New Book out in October 2021

My new book about the life of Henry L. Gavigan, and including his collected poems id due out this October. Know as The Claddagh Poet, Gavigan developed a reputation during his life time for being a writer and antiquarian. 

Henry Lawrence Gavigan (1872-1933), was one of eleven children. Born into poverty, to parents who had survived the Great Famine, he grew up in an Ireland that was conflicted between its loyalty to the British Empire on the one hand and a desperate struggle to escape it on the other.

After attending and teaching school in his native Kilmactigue in Co. Sligo, Henry emigrated to America in 1893. He quickly made his way in life, progressing to a key administration position in the U.S. Postal Service. During his lifetime, Henry developed a reputation as a poet and became affectionately known as The Bard of Kilmactigue.

Whether you collect poetry, appreciate history, or just enjoy an old-fashioned yarn about love of family and country, Pat’s story of Henry L. Gavigan is sure to touch your heart in some way. The Bard of Kilmactigue is more than a work of love. It is a story of emigration and overcoming hardships to rise as far as one’s determination allows. And it is the story of a man who, despite achieving acceptance and success in a foreign land, never stopped pining for his birth mother and his mother country.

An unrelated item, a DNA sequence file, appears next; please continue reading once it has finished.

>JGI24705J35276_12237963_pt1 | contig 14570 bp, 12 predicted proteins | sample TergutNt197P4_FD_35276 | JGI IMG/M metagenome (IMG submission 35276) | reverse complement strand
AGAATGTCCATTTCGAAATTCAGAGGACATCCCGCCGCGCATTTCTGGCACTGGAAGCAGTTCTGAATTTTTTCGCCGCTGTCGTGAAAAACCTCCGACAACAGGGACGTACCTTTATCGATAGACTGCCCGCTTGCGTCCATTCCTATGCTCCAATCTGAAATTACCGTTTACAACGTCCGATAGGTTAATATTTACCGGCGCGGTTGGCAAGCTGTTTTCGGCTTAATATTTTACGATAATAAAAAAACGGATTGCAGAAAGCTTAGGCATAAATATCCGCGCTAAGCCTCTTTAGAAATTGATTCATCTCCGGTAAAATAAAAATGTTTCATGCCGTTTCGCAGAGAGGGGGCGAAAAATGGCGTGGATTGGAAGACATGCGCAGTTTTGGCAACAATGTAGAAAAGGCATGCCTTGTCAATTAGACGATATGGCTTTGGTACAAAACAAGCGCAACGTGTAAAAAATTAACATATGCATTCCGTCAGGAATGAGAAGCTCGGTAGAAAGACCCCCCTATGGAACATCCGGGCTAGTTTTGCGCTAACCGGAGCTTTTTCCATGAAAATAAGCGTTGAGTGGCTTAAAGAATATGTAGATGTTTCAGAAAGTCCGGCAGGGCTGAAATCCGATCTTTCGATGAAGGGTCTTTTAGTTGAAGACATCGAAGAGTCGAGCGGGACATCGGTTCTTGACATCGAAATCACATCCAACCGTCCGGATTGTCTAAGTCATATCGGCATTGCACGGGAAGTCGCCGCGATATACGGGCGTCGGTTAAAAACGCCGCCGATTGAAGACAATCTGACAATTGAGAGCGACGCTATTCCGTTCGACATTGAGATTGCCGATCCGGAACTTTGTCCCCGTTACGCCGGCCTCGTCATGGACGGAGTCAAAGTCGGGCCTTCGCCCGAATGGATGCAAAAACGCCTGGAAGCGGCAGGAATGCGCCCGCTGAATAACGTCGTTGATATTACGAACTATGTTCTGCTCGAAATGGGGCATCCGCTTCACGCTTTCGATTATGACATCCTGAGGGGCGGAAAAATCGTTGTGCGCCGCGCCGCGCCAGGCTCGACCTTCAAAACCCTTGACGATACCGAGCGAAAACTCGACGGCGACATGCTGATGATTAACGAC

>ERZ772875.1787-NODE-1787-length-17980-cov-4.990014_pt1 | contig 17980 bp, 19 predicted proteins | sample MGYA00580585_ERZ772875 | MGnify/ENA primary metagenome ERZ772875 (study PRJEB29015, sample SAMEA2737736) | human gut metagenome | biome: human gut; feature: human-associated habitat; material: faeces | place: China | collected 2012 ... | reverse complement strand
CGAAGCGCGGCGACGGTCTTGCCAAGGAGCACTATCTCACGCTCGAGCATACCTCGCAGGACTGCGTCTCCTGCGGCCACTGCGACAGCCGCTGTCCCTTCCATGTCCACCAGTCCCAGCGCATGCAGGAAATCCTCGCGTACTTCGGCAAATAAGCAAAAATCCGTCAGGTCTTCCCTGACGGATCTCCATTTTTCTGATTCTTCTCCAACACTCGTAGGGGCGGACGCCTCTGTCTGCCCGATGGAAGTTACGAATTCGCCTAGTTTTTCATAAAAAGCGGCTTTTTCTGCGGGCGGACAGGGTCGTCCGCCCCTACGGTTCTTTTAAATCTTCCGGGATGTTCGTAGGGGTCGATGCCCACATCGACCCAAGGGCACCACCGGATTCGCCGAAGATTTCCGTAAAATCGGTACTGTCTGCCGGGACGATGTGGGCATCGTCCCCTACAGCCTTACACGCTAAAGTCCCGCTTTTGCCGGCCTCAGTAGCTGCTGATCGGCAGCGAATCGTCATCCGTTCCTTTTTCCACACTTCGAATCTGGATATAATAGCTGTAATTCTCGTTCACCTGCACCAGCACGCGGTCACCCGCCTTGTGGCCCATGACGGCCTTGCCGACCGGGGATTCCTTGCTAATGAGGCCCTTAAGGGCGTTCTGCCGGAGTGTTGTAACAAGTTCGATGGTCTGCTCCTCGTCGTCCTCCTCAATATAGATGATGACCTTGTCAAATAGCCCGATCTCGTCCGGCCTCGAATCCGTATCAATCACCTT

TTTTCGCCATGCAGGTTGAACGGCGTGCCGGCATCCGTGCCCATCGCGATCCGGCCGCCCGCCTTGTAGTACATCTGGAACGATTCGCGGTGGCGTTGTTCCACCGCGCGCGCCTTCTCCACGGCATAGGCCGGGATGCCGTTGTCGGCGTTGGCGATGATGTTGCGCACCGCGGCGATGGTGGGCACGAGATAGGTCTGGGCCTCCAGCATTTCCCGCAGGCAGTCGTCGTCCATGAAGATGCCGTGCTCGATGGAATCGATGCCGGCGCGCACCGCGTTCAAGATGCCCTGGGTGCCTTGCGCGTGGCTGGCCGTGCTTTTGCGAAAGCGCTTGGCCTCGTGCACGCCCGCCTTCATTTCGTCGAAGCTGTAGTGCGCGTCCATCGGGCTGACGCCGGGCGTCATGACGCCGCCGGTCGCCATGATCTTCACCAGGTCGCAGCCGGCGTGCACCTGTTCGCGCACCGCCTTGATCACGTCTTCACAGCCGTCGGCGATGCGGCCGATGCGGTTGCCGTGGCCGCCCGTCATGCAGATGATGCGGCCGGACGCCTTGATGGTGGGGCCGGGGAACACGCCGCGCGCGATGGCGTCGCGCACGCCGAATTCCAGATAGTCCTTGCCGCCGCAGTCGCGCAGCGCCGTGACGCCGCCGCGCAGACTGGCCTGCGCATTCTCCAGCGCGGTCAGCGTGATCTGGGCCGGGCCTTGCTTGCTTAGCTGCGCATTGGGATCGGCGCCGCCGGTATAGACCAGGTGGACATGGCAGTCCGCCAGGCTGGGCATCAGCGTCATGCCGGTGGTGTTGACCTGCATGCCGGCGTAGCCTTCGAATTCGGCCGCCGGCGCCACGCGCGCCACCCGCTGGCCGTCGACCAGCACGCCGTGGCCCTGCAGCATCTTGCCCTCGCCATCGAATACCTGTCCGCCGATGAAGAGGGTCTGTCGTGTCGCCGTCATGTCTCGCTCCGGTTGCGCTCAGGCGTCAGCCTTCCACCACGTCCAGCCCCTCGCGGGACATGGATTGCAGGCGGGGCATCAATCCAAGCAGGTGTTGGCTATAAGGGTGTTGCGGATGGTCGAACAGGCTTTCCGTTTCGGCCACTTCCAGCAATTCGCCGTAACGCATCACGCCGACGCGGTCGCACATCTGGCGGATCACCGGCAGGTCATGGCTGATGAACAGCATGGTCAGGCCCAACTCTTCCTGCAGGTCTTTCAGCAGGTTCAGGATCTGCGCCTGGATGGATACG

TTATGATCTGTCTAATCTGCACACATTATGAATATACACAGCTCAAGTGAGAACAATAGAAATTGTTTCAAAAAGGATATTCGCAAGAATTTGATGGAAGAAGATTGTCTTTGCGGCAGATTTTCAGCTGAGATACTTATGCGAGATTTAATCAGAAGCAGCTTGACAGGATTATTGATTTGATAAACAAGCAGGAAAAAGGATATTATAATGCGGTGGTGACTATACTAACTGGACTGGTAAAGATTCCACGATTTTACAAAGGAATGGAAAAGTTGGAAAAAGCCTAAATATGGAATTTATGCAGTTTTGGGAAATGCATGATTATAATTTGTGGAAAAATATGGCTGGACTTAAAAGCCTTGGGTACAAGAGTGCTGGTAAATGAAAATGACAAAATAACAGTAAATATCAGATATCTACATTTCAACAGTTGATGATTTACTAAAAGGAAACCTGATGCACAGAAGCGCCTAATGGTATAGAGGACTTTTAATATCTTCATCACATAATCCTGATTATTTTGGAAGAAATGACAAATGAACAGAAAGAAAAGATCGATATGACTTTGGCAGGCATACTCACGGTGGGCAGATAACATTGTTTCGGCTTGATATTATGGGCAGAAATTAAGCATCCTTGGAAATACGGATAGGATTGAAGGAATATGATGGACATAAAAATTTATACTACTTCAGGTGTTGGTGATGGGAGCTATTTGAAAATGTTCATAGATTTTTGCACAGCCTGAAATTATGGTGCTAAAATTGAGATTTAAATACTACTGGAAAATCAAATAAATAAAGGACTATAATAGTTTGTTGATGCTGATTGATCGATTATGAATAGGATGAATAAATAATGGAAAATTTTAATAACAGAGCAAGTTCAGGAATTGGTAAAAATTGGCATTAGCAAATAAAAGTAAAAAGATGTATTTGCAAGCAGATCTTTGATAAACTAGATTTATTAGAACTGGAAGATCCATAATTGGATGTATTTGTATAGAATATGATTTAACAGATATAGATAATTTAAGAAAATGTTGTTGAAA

Peggy Gavan, New York.


I’m going home to Kilmactigue,
To Sligo in the spring;
And, oh, to hear in leafy lanes
The thrush and blackbird sing;
To see anew the shamrock bloom
In field and sheltered glen
That nestle round the Claddagh hills
I’m going home again!

The paths I trod in boyhood days
Shall know my steps once more;
I’ll visit shrines of saint and sage
From lovely shore to shore;
Beside the Moy I’ll muse and dream
Of Erin’s storied past;
My road is now to Kilmactigue
Oh, Fortune, speed me fast.

When dawn above the Irish coast
Dispels the gloom of night,
With joy shall I behold again
The land of lost delight;
And when the sun in liquid gold
Sinks over Corthoon Hill,
My lips will utter thankful prayer
My soul with gladness thrill.

I’m going back to Kilmactigue –
Oh, blessed ship and train! –
I’ll see the river by the road
And feel the scented rain;
Thank God that now ’tis come to this,
The die at length is cast,
To places holy in my heart
I’m going home at last!